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  1. Juan Pascual-Leone (2006). Mental Attention, Not Language, May Explain Evolutionary Growth of Human Intelligence and Brain Size. Behavioral and Brain Sciences 29 (1):19-20.
    Using neoPiagetian theory of mental attention (or working memory), I task-analyze two complex performances of great apes and one symbolic performance (funeral burials) of early Homo sapiens. Relating results to brain size growth data, I derive estimates of mental attention for great apes, Homo erectus, Neanderthals, and modern Homo sapiens, and use children's cognitive development as reference. This heuristic model seems consistent with research.
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  2. Juan Pascual-Leone (2004). Hidden Operators of Mental Attention Applying on LTM Give the Illusion of a Separate Working Memory. Behavioral and Brain Sciences 27 (5):709-711.
    The authors' results support a functionalist conception of working memory: a manifold repertoire of schemes/schemas (long-term memory) and a small set of general-purpose “hidden operators.” Using some of these operators I define mental (i.e., endogenous) attention. Then, analyzing two of the authors' unexplained important findings, I illustrate the mental-attention model's explanatory power. Multivariate methodology that varies developmental, task differences, and individual differences is recommended.
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  3. Juan Pascual-Leone (2001). If the Magical Number is 4, How Does One Account for Operations Within Working Memory? Behavioral and Brain Sciences 24 (1):136-138.
    Cowan fails to obtain a magical number of 7 because his analysis is faulty. This is revealed by an alternative analysis of Cowan's own tasks. The analysis assumes a number 7 for adults, and neoPiagetian mental- capacity values for children. Data patterns and proportions of success (reported in Cowan's Figs. 2 and 3) are thus quantitatively explained in detail for the first time.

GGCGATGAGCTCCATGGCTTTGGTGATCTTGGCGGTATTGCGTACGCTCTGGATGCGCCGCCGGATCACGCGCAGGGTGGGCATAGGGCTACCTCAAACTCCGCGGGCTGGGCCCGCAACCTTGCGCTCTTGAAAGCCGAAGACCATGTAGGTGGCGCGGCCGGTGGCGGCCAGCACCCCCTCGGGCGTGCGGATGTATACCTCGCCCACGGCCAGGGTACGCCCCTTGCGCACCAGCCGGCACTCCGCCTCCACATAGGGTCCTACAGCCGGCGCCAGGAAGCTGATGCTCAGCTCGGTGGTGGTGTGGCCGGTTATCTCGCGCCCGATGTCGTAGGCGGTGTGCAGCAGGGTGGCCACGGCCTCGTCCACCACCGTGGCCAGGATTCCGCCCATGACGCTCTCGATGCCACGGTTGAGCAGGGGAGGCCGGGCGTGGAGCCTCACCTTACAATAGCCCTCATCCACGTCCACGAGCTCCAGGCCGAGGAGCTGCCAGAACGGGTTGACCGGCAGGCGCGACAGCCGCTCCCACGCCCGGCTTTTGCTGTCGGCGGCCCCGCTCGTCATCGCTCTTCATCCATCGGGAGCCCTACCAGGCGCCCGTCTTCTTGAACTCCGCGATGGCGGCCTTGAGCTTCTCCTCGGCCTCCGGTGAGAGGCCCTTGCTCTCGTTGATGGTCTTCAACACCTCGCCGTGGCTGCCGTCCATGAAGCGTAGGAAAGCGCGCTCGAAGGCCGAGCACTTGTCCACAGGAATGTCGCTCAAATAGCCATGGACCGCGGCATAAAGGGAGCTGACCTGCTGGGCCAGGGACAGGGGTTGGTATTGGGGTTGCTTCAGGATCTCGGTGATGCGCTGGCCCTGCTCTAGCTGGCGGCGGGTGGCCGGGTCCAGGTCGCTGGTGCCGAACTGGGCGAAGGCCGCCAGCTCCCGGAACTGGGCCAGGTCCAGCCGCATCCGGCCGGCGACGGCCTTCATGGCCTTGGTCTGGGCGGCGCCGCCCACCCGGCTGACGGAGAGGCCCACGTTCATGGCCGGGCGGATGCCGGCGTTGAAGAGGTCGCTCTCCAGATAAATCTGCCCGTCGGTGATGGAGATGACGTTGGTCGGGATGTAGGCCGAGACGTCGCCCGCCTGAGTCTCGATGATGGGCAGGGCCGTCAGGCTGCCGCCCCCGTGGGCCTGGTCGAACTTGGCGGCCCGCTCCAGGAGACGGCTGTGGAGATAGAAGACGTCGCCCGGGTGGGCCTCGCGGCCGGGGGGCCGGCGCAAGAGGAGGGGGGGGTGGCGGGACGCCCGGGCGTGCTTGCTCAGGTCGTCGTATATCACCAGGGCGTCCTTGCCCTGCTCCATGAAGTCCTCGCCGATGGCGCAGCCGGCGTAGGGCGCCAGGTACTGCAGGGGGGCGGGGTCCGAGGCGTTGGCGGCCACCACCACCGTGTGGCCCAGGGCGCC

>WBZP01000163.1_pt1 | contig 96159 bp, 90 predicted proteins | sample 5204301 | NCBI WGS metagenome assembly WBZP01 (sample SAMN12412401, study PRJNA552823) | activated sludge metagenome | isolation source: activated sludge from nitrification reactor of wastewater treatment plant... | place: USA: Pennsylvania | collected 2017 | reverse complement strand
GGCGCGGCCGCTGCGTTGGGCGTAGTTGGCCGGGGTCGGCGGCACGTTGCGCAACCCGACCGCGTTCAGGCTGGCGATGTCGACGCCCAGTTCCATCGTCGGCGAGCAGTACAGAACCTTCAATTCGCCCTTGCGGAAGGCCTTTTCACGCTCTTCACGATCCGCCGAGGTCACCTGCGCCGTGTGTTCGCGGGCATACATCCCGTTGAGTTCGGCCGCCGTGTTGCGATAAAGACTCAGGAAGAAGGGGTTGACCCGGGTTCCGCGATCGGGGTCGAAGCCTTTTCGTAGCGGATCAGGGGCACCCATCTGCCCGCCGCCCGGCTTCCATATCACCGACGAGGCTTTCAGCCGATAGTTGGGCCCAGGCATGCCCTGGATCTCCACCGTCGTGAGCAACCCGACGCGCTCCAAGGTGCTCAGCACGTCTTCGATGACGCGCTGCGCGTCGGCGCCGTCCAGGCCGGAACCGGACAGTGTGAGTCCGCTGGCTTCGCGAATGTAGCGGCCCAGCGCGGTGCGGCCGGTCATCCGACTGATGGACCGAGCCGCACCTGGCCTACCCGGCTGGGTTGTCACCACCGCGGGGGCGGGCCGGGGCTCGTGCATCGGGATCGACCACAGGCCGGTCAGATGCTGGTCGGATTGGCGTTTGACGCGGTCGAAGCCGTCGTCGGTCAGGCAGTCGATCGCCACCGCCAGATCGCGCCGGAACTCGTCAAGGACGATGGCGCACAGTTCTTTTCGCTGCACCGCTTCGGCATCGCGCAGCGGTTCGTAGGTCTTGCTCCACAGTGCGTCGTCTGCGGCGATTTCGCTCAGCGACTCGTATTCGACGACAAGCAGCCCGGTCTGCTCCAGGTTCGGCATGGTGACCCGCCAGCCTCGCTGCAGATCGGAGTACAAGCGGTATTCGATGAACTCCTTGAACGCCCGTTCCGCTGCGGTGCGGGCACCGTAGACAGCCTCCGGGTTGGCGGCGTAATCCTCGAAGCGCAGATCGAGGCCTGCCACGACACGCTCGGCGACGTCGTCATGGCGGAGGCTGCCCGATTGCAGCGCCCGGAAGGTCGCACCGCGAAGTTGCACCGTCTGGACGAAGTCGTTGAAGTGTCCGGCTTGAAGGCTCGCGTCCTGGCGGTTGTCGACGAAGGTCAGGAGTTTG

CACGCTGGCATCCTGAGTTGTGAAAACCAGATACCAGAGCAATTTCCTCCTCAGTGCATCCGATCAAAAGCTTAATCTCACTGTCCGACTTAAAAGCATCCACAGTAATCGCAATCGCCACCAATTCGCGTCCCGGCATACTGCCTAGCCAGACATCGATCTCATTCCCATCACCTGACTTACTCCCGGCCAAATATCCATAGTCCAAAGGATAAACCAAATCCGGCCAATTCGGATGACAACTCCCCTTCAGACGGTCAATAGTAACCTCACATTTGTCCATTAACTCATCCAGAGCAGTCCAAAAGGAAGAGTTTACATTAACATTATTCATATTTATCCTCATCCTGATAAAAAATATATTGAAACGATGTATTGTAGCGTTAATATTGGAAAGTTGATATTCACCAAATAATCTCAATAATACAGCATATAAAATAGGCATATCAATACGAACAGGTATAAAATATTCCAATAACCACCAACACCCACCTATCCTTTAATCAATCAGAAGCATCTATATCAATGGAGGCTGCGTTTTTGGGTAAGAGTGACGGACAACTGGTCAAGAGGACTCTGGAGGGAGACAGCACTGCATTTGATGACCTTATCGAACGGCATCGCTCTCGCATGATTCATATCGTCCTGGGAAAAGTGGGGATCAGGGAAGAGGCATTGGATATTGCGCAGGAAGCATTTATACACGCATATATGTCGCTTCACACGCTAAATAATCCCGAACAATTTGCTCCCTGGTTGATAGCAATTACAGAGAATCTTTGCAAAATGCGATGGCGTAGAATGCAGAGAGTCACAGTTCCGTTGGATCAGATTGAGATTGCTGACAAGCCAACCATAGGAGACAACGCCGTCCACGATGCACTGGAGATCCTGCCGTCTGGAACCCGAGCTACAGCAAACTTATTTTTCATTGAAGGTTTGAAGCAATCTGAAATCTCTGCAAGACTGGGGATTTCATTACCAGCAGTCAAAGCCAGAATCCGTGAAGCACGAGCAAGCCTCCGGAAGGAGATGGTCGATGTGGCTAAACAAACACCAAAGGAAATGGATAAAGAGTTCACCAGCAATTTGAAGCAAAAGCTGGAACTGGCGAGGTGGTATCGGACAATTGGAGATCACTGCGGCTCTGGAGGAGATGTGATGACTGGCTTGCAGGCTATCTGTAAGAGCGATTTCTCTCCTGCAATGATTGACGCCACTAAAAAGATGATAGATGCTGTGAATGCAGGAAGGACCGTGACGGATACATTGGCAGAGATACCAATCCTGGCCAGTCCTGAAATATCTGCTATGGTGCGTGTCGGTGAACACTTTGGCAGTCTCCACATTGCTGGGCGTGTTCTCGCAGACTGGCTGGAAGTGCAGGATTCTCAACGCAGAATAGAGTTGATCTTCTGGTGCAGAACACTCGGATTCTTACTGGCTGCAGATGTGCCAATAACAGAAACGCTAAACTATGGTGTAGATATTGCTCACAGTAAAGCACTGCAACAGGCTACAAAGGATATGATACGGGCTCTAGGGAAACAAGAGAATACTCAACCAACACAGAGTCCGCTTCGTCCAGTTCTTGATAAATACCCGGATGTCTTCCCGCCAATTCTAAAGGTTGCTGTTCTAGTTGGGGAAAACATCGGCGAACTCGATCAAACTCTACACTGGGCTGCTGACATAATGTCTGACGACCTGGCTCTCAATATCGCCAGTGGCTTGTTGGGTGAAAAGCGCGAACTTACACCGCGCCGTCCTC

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  4. Juan Pascual-Leone (2000). Mental Attention, Conscious, and the Progressive Emergence of Wisdom. Journal of Adult Development. Special Issue 1949 (4):241-254.
     
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  5. Juan Pascual-Leone (1998). To Appraise Developmental Difficulty or Mental Demand, Relational Complexity is Not Enough. Behavioral and Brain Sciences 21 (6):843-844.
    Two assertions of Halford et al. are critiqued: their claim of priority in relational complexity analysis and the sufficiency for cognitive development of their relational-complexity analysis of tasks. Critical discussion of concrete task analyses (i.e., the relational complexity of proportionality problems, of balance scale problems, and the Tower of Hanoi) serves, by way of counterexamples, to highlight problems in their method.
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  6. Juan Pascual-Leone (1997). Metasubjective Processes. In David Martel Johnson & Christina E. Erneling (eds.), The Future of the Cognitive Revolution. Oxford University Press. 75.
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  7. Juan Pascual-Leone (1978). Computational Models for Metasubjective Processes. Behavioral and Brain Sciences 1 (1):112.
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  8. Juan Pascual-Leone (1978). Piaget's Two Main Stage Criteria: A Selective Reply to Brainerd. Behavioral and Brain Sciences 1 (2):200.
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  9. Juan Pascual-Leone (1976). The Forms of Knowing in the Psychological Organism: Reflections on Royce and Rozeboom (Eds.), Psychology of Knowing. Philosophy of the Social Sciences 6 (2):175-181.